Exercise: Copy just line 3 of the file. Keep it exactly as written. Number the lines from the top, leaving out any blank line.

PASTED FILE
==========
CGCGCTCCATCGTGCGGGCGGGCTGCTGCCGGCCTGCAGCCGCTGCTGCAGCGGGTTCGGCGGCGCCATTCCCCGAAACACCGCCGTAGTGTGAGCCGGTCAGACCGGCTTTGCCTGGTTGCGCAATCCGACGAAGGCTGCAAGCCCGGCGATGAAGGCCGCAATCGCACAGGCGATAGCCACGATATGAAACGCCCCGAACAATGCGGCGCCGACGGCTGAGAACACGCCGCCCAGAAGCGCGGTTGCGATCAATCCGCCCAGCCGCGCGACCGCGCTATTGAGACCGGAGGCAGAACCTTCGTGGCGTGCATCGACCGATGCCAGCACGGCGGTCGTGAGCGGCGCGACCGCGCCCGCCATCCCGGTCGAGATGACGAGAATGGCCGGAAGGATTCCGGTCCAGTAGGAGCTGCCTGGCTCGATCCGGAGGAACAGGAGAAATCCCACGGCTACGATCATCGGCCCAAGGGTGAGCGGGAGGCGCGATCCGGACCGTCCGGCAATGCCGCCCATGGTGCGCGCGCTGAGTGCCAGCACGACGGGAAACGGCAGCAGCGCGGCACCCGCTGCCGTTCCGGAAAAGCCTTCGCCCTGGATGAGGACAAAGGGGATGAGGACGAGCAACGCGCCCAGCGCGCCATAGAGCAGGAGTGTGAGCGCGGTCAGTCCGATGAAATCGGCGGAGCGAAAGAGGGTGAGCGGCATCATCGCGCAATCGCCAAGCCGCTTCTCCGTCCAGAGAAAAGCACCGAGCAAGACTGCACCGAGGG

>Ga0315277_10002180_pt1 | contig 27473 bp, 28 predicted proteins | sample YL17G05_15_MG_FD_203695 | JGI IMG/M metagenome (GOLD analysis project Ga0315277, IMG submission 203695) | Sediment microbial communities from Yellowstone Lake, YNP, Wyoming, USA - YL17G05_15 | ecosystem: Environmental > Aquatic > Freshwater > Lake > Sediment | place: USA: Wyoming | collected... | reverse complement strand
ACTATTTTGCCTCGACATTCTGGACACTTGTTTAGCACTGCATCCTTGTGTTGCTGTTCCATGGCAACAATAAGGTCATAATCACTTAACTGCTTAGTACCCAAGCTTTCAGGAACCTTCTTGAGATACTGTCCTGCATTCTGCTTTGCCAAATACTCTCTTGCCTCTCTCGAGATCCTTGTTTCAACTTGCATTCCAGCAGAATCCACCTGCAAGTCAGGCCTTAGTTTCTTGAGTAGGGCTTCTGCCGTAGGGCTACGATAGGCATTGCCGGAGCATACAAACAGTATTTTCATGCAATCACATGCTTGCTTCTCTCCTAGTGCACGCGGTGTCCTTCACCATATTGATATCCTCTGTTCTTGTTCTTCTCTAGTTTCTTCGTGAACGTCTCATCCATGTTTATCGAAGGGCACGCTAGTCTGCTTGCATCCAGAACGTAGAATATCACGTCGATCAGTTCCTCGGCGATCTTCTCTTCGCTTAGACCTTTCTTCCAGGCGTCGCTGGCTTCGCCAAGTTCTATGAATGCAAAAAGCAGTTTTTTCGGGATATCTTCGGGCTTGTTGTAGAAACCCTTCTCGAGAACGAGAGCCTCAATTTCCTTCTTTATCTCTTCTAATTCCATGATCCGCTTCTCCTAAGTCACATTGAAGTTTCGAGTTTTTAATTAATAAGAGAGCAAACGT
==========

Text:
ACTATTTTGCCTCGACATTCTGGACACTTGTTTAGCACTGCATCCTTGTGTTGCTGTTCCATGGCAACAATAAGGTCATAATCACTTAACTGCTTAGTACCCAAGCTTTCAGGAACCTTCTTGAGATACTGTCCTGCATTCTGCTTTGCCAAATACTCTCTTGCCTCTCTCGAGATCCTTGTTTCAACTTGCATTCCAGCAGAATCCACCTGCAAGTCAGGCCTTAGTTTCTTGAGTAGGGCTTCTGCCGTAGGGCTACGATAGGCATTGCCGGAGCATACAAACAGTATTTTCATGCAATCACATGCTTGCTTCTCTCCTAGTGCACGCGGTGTCCTTCACCATATTGATATCCTCTGTTCTTGTTCTTCTCTAGTTTCTTCGTGAACGTCTCATCCATGTTTATCGAAGGGCACGCTAGTCTGCTTGCATCCAGAACGTAGAATATCACGTCGATCAGTTCCTCGGCGATCTTCTCTTCGCTTAGACCTTTCTTCCAGGCGTCGCTGGCTTCGCCAAGTTCTATGAATGCAAAAAGCAGTTTTTTCGGGATATCTTCGGGCTTGTTGTAGAAACCCTTCTCGAGAACGAGAGCCTCAATTTCCTTCTTTATCTCTTCTAATTCCATGATCCGCTTCTCCTAAGTCACATTGAAGTTTCGAGTTTTTAATTAATAAGAGAGCAAACGT